Private sector targets for reducing emissions must help to keep global temperature rise to 1.5 degrees Celsius above pre-industrial levels, according to updated criteria. The Science Based Targets initiative (SBTi) announced the more stringent rules for registering corporate targets in July 2021, in anticipation of the Sixth Assessment Report (AR6) from the Intergovernmental Panel on Climate Change (IPCC).
SBTi is a collaboration between CDP, the UN Global Compact, the World Resources Institute (WRI), and the World Wide Fund for Nature (WWF). The initiative helps businesses set emissions reduction targets in line with climate science. The previous criteria for SBTi targets called for aligning corporate strategies with limiting global temperature by “well below 2 degrees Celsius.” Targets set under the earlier criteria will be phased out from the framework, SBTi reports, while “all companies and financial institutions that submit targets from 15 July 2022 will need to align to the new criteria.”
Targets aligned with 1.5°C temperature rise are already “the most common choice” for businesses, SBTi reports, accounting for 66% of submissions in 2021. Going forward, the SBTi will work to generate more 1.5°C aligned science-based targets from companies in high-emitting sectors and across G20 countries.
Explaining the need for the change in criteria, Lila Karbassi, SBTi Board Chair and Chief of Programmes at UN Global Compact, said such targets must be scaled up and adopted in order for the world “to have a fighting chance of limiting warming to 1.5°C.”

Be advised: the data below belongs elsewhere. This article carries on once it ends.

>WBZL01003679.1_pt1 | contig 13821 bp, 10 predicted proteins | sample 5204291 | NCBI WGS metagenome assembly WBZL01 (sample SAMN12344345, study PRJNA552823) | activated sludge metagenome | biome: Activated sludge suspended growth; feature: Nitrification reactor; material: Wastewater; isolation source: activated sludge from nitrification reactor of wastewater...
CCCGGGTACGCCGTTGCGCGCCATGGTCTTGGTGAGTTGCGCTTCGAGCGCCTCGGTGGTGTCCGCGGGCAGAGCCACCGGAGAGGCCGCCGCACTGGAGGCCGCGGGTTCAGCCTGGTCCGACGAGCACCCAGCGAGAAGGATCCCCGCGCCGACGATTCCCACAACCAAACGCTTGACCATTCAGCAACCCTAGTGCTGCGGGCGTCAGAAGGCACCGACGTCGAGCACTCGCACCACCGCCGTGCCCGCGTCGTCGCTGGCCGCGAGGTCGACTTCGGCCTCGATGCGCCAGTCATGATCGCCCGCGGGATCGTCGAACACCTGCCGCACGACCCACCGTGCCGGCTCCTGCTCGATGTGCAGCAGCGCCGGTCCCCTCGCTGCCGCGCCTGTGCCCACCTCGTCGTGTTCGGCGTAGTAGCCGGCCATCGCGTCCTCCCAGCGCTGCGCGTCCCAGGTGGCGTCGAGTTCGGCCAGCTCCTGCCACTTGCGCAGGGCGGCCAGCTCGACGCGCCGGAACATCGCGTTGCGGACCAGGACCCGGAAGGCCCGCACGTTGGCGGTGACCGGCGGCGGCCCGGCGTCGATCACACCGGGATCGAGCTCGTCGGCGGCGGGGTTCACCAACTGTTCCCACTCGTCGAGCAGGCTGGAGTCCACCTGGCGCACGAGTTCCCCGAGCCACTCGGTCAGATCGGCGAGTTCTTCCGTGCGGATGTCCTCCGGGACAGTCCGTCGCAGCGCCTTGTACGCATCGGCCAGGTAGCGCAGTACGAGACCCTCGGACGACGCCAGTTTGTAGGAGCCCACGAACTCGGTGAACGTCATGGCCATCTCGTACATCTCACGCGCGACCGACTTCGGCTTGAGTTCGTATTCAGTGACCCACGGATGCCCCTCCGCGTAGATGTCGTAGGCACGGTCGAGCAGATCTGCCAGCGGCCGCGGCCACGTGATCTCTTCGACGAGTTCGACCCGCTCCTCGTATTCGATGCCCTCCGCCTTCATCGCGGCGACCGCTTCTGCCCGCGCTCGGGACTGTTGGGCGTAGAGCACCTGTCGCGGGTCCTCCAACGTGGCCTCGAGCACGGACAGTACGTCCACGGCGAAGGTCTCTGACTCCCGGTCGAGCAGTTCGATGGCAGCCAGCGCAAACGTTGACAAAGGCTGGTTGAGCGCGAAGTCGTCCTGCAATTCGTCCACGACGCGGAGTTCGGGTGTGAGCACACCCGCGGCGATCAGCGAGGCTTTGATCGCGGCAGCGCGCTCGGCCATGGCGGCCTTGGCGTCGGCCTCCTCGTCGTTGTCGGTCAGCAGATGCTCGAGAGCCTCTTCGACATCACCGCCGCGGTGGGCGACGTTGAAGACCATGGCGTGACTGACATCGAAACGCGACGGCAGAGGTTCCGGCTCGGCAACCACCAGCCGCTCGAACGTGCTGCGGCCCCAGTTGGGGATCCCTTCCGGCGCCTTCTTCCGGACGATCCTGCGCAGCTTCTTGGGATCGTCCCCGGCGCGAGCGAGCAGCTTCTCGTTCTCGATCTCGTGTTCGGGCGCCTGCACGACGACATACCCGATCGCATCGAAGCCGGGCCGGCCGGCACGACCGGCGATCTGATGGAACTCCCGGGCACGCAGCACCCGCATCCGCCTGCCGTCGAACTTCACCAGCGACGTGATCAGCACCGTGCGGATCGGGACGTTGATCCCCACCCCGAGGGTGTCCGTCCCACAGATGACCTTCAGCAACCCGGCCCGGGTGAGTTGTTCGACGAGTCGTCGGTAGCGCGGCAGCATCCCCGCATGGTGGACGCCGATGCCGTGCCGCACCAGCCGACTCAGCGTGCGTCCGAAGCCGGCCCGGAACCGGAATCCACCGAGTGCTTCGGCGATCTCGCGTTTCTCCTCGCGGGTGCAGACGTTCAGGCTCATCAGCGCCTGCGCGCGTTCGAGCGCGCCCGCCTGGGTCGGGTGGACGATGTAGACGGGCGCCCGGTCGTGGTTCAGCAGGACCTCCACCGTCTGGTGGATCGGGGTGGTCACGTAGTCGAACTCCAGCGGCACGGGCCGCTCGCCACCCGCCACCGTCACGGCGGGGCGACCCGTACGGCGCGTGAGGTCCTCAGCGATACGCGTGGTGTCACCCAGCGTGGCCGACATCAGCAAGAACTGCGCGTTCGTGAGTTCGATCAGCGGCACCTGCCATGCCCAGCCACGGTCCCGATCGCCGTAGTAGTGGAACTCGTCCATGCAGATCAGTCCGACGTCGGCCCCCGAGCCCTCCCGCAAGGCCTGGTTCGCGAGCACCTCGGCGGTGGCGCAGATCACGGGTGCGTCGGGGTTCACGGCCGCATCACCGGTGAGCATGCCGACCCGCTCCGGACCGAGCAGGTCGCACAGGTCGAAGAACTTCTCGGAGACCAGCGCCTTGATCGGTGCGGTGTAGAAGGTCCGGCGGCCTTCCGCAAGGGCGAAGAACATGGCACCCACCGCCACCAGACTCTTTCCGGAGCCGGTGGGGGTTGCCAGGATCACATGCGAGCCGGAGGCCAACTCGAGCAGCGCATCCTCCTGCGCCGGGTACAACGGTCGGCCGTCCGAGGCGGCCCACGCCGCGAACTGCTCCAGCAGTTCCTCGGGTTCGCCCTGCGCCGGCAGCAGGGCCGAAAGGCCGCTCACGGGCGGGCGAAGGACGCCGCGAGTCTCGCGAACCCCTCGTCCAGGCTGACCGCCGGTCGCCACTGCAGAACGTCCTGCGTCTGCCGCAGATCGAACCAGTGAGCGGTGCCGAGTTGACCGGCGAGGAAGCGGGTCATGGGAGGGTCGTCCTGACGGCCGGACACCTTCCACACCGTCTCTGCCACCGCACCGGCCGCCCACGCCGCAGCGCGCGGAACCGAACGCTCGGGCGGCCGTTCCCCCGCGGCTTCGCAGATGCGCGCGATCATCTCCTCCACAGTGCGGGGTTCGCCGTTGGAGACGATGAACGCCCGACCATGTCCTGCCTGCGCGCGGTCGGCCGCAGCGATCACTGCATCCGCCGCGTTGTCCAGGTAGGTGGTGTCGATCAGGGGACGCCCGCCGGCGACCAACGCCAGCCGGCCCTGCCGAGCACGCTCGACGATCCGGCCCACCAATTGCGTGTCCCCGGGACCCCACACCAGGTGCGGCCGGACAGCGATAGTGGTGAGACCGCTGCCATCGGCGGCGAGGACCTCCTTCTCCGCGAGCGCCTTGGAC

Selwin Hart, Special Adviser and Assistant Secretary-General for Climate Action at the UN, said: “Increasing the ambition level … provides much needed clarity to businesses on setting credible emissions reduction targets.” He urged more companies to set SBTi targets, and called on those that have done so to back them up with “clear and credible plans to achieve them.”
On 6 August 2021, the IPCC approved a summary for policy makers of the AR6 section on the science underpinning climate change. The summary reports IPCC scientists’ finding that “many of the changes due to past and future greenhouse gas (GHG) emissions are irreversible for centuries to millennia, especially changes in the ocean, ice sheets, and global sea level.” The summary presents five emissions scenarios to illustrate potential changes in the climate system.
The summary indicates that:
- human influence has warmed the climate system;
- widespread and rapid changes in the climate have occurred;
- the scale of these recent changes is unprecedented over many centuries to many thousands of years;
- with further global warming, every region is projected to experience changes, with extremes, such as heavy precipitation, becoming greater in frequency and intensity;
- global surface temperature will continue to increase until at least the mid-century under all emissions scenarios considered;
- unless there are deep reductions in CO2 and other GHG emissions in the coming decades, 1.5°C and 2°C will be exceeded during the 21st century; and
- the effects of strong, rapid, and sustained emission reductions in terms of global surface temperature trends will begin to emerge after around 20 years.
This section of AR6 was prepared by the IPCC’s first Working Group (WG1). Two more sections are forthcoming: WG II assesses impacts, adaptation, and vulnerability; and WG III assesses mitigation options. [SBTi press release] [SDG Knowledge Hub story on WG 1 section]